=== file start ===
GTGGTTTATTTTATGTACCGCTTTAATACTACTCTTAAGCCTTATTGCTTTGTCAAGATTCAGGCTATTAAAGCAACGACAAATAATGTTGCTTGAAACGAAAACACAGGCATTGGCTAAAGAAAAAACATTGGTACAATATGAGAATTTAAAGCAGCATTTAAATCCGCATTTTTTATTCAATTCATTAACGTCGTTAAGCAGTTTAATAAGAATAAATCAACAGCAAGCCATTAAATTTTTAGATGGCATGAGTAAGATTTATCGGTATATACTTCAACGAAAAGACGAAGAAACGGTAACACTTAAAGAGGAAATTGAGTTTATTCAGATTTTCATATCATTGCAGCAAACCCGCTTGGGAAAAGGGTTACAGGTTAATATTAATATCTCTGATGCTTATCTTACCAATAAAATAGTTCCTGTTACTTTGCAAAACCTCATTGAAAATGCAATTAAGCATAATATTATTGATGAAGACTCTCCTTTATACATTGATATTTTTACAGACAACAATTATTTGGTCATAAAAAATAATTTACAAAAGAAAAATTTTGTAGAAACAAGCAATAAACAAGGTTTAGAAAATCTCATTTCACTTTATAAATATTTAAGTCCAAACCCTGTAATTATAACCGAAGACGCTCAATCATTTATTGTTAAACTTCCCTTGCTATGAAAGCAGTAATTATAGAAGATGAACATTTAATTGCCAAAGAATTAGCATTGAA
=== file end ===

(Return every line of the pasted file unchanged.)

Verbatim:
GTGGTTTATTTTATGTACCGCTTTAATACTACTCTTAAGCCTTATTGCTTTGTCAAGATTCAGGCTATTAAAGCAACGACAAATAATGTTGCTTGAAACGAAAACACAGGCATTGGCTAAAGAAAAAACATTGGTACAATATGAGAATTTAAAGCAGCATTTAAATCCGCATTTTTTATTCAATTCATTAACGTCGTTAAGCAGTTTAATAAGAATAAATCAACAGCAAGCCATTAAATTTTTAGATGGCATGAGTAAGATTTATCGGTATATACTTCAACGAAAAGACGAAGAAACGGTAACACTTAAAGAGGAAATTGAGTTTATTCAGATTTTCATATCATTGCAGCAAACCCGCTTGGGAAAAGGGTTACAGGTTAATATTAATATCTCTGATGCTTATCTTACCAATAAAATAGTTCCTGTTACTTTGCAAAACCTCATTGAAAATGCAATTAAGCATAATATTATTGATGAAGACTCTCCTTTATACATTGATATTTTTACAGACAACAATTATTTGGTCATAAAAAATAATTTACAAAAGAAAAATTTTGTAGAAACAAGCAATAAACAAGGTTTAGAAAATCTCATTTCACTTTATAAATATTTAAGTCCAAACCCTGTAATTATAACCGAAGACGCTCAATCATTTATTGTTAAACTTCCCTTGCTATGAAAGCAGTAATTATAGAAGATGAACATTTAATTGCCAAAGAATTAGCATTGAA